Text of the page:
As if Peter Silvestri didn’t have enough of a challenge keeping his Whole Earth Bakery afloat on St. Mark’s Place near Avenue A, along came Sandy. The vegan mecca was hit hard, and Silvestri had to give away or throw out tons of food. Meanwhile, his rent recently was raised from $3,000 a month to $5,000, and his landlord moved to evict after Silvestri missed a couple of months’ payment. Plus, St. Mark’s has morphed from a shopping street into Bourbon St., so patrons are mainly coming there to pound pints, not ingest vegan pastries and other healthy delights, in Silvestri’s view. But, never fear, Lucky Ant is coming to his rescue. The crowdfunding initiative has targeted the beleaguered bakery for help, and Silvestri has about a week left to reach the $10,000 mark that Lucky Ant has set. He needs $9,000 more — so help him out and buy some of his tofu temptations and hemp cookies. They won’t get you high, but you’ll feel a natural high from helping a neighborhood institution that has been on St. Mark’s since 1991.
The Capital recently reported that Barry Diller — chairperson of IAC and husband of Diane von Furstenberg — is considering donating $35 million toward a renovation of Pier 54, in Hudson River Park at W. 13th St., if the Hudson River Park Trust can secure matching funds from the city and state. In connection with Diller’s pledge, a design competition is reportedly in the works for the currently blacktopped event pier. We asked SKDKnickerbocker, which does p.r. for the park, for confirmation, but they’re not releasing much info. Spokesperson Stefan Friedman responded, “Pier 54 is one of the Hudson River Park’s last undeveloped public piers and has enormous potential to be another open-space gem for New Yorkers to enjoy. While we have reached out to members in the design community to discuss ideas, we are still in the extremely early stages of this effort. The very moment we have funding for the pier, we will reach out to our partners in the community, and, together, we will determine how best to take advantage of this fantastic opportunity.” Another SKD’er described plans for Pier 54 at this stage as “wildly embryonic.”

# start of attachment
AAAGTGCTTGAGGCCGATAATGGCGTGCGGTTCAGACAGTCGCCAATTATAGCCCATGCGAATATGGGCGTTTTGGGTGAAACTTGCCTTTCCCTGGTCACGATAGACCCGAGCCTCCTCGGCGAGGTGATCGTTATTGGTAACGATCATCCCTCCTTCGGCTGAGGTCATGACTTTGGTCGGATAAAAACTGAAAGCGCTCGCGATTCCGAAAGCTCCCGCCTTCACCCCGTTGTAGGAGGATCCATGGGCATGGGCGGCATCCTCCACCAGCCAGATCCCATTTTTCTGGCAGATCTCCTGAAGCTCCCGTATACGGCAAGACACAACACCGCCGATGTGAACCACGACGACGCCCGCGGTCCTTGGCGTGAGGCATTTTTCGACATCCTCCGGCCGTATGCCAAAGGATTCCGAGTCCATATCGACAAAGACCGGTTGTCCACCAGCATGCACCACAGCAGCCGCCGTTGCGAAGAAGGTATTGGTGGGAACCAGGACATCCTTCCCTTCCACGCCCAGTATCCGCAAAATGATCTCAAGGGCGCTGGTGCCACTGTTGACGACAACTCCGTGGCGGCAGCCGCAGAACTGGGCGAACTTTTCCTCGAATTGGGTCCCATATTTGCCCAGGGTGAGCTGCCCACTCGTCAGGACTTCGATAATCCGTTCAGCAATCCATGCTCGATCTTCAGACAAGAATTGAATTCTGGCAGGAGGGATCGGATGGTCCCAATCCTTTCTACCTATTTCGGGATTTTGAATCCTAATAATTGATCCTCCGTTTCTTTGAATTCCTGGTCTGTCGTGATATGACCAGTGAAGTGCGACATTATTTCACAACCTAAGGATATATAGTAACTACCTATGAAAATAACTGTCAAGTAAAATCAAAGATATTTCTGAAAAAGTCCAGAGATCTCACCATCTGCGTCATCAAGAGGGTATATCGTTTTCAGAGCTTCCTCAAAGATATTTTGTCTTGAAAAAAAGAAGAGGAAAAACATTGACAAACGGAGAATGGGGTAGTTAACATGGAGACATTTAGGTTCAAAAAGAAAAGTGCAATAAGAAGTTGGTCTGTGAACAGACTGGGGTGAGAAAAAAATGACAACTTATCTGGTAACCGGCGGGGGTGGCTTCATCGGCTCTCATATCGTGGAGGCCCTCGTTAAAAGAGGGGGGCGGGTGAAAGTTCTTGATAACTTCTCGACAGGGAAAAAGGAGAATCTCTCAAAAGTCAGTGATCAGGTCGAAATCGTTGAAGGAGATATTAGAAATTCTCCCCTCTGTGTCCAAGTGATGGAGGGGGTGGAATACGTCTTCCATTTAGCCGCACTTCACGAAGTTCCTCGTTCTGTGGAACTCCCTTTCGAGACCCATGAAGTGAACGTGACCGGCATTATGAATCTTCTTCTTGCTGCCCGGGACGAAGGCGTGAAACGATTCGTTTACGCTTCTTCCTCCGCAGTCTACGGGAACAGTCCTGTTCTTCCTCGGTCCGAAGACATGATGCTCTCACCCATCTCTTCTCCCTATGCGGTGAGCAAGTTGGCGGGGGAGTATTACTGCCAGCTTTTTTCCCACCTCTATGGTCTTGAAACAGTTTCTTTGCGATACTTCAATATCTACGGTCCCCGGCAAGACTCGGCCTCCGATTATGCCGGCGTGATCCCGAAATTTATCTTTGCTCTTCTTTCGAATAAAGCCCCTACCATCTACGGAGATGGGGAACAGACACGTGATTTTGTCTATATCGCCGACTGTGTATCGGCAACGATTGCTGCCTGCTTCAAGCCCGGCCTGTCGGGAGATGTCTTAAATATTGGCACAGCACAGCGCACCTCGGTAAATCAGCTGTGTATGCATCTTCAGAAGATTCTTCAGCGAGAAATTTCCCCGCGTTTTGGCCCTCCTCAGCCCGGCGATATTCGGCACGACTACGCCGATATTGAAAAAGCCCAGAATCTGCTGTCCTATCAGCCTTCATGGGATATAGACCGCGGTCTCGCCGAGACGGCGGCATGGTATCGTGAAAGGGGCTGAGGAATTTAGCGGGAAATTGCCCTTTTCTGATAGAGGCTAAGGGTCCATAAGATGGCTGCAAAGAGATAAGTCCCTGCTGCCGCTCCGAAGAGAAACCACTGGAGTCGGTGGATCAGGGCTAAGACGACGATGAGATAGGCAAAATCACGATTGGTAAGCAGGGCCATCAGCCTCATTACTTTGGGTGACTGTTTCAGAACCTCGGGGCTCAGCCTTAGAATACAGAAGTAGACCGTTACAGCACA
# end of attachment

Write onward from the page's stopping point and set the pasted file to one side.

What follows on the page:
Indie director M.M. Serra, whom The Villager recently profiled along with Taylor Mead, has organized a holiday mixer for the Film-Makers’ Cooperative and Millennium Film Workshop at Anthology Film Archive on Sat., Dec. 15, from 2:30 p.m. to 5:30 p.m. The benefit — $15 at the door — will feature a screening curated by Donna Cameron and Coleen Fitzgibbon of new films in F.M.C.’s collection, plus pizza donated by Two Boots.